In the past, several prominent hacker groups have been observed using legitimate tools like operating system utilities to carry out their attacks. However, recently, a hacking group dubbed TeamTNT abused a legitimate third-party tool Weave Scope to target cloud infrastructure, for the first time.
Exploiting the tool of the trade
Researchers at Intezer discovered that the TeamTNT cybercriminal group used the Weave Scope tool to gain full visibility and take control of all assets in a victim’s cloud infrastructure.
• Using Weave Scope, the attackers could execute system commands without deploying malicious code on the victim’s server, essentially functioning as a genuine backdoor entry.
• The tool can enable attackers to gain full access to Docker, Kubernetes, the Distributed Cloud Operating System (DC/OS), and AWS Elastic Compute Cloud (ECS), including all information and metadata about containers, processes, and hosts.
How does it work?
• The attacker uses an exposed Docker port to create a new privileged container with a clean Ubuntu image, which is configured to be mounted to the victim’s server.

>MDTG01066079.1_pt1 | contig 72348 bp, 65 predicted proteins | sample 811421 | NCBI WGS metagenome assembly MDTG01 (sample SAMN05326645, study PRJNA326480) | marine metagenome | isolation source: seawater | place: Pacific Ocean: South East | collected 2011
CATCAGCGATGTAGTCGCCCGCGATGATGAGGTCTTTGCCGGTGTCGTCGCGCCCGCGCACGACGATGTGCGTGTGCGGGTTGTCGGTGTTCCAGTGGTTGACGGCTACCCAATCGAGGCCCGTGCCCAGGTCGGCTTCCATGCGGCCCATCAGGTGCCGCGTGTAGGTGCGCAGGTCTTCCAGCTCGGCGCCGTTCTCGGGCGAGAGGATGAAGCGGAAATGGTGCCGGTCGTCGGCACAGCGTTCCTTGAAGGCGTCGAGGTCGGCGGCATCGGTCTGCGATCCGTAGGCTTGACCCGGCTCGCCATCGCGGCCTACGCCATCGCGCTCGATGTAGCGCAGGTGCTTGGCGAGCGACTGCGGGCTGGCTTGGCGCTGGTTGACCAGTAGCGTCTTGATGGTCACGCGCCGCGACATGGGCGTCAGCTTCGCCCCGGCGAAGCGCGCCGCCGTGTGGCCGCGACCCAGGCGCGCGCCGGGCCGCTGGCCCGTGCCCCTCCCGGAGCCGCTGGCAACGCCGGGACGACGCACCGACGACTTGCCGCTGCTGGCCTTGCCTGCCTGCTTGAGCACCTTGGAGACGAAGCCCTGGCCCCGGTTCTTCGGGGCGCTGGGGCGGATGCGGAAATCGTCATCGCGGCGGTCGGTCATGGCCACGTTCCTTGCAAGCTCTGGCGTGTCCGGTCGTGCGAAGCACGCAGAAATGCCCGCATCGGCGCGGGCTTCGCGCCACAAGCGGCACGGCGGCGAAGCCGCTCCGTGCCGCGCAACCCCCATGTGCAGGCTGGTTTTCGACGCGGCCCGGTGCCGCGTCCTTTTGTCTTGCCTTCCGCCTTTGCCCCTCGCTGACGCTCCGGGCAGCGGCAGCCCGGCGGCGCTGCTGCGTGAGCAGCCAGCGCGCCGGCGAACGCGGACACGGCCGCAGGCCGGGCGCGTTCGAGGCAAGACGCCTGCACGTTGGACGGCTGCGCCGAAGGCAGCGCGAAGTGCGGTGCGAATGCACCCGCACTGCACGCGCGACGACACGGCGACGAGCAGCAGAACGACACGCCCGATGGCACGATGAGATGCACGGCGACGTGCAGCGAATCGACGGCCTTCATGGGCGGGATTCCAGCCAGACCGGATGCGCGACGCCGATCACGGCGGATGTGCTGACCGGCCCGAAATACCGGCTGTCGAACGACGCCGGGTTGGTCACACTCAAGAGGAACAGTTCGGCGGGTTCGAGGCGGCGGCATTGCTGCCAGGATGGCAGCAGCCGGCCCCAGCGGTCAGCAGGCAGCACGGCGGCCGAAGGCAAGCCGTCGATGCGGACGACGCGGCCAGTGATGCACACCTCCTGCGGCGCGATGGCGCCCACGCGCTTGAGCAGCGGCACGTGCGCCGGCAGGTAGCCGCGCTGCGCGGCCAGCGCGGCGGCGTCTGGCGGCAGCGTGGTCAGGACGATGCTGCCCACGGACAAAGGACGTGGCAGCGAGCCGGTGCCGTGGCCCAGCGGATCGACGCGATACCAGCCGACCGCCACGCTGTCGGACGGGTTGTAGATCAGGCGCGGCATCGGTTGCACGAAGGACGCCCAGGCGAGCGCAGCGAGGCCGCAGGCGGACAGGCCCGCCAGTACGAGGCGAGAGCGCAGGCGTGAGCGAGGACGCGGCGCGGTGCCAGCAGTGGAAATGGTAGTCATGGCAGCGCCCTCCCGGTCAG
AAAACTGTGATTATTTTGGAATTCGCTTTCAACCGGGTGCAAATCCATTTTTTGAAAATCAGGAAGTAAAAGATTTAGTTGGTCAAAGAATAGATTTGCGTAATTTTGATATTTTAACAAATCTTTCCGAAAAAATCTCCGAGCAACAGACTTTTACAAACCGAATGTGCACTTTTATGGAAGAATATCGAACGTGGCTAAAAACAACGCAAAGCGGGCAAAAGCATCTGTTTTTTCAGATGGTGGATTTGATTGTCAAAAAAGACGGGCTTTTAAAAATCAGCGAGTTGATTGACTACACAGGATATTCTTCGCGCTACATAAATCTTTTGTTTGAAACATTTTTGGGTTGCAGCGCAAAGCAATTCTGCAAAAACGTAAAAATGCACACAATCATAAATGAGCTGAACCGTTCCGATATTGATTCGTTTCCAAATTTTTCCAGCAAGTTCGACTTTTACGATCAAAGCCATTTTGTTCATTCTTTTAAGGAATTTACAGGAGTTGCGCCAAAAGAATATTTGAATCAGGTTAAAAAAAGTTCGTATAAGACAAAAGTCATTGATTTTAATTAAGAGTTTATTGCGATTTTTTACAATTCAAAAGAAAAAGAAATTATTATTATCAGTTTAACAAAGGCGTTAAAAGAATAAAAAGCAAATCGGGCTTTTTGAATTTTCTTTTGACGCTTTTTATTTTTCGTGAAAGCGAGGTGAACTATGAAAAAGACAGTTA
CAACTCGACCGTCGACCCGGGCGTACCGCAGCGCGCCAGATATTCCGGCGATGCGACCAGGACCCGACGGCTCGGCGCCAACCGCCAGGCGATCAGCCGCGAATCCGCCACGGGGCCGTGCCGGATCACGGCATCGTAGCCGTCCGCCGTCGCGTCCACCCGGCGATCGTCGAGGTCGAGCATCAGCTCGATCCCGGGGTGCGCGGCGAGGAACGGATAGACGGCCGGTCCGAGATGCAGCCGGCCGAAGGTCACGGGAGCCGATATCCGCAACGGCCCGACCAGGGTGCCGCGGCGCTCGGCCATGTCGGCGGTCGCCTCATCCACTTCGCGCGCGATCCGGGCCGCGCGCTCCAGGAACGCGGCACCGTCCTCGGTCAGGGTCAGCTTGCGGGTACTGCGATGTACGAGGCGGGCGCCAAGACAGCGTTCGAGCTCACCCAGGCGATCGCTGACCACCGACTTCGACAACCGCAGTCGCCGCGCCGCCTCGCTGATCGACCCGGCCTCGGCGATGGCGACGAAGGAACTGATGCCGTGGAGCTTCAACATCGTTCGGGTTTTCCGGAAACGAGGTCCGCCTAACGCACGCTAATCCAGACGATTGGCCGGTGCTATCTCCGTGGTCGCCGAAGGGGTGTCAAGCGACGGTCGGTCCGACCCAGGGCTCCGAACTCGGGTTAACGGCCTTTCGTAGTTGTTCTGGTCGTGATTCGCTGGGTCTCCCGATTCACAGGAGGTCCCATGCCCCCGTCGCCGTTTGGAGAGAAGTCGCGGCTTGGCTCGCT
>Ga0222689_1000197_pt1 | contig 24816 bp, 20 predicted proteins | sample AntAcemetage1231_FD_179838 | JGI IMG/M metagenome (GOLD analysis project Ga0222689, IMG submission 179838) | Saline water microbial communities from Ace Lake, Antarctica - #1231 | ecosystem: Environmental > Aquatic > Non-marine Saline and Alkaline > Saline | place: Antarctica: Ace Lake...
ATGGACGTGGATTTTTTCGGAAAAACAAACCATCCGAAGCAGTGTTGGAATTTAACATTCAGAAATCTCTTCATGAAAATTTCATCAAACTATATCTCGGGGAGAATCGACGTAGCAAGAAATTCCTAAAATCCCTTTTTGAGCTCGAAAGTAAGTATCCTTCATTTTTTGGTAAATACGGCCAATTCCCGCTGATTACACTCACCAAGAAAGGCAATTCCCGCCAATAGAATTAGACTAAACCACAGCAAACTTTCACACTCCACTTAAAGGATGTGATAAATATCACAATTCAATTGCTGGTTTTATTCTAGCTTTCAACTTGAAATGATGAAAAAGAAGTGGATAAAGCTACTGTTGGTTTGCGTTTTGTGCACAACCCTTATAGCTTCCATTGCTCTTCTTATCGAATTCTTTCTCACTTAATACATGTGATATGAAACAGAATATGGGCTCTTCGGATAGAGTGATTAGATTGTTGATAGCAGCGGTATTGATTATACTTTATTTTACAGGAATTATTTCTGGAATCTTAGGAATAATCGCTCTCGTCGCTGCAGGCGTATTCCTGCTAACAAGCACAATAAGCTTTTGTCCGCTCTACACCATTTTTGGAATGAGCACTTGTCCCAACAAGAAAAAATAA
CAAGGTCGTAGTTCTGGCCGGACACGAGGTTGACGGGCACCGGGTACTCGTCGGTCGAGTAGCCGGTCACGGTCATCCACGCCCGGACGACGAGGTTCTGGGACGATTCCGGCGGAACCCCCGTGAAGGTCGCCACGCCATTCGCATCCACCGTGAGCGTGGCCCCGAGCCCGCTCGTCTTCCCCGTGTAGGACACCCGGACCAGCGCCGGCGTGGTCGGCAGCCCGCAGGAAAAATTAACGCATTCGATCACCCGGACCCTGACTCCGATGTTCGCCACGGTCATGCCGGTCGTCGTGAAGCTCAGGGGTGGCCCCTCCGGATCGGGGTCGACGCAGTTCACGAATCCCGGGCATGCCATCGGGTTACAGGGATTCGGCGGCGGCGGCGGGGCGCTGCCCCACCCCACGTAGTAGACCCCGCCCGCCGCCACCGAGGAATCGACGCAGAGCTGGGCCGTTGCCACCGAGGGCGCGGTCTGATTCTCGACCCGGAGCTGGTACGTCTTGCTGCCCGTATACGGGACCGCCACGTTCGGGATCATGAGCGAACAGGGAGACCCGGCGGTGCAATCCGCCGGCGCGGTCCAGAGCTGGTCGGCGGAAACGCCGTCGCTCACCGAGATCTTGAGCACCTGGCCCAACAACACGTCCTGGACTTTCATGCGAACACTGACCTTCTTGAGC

• The attacker then tries to gain root access by setting up a local privileged user on the host server and leveraging that to install Weave Scope.
• Upon installation, the attackers can connect to the Weave Scope dashboard via HTTP on port 4040 to take control over the target infrastructure.
TeamTNT recent strikes
TeamTNT has been evolving with time and has been observed adopting new tactics in its recent attacks.
• In August, TeamTNT became the first group to add AWS-specific functionality to steal local credentials and scan the internet for misconfigured Docker platforms.
• First identified in May, the malicious cryptocurrency miner TeamTNT and DDoS bot had been targeting open Docker daemon ports.
TeamTNT has been mainly targeting Docker installations and other kinds of cloud infrastructure. Precise and correct configuration of cloud workloads and services can help users prevent many attacks. To mitigate the attacks, users are recommended to close exposed Docker API ports, block incoming connections to port 4040, and protect their Linux cloud servers and containers in runtime against unauthorized code.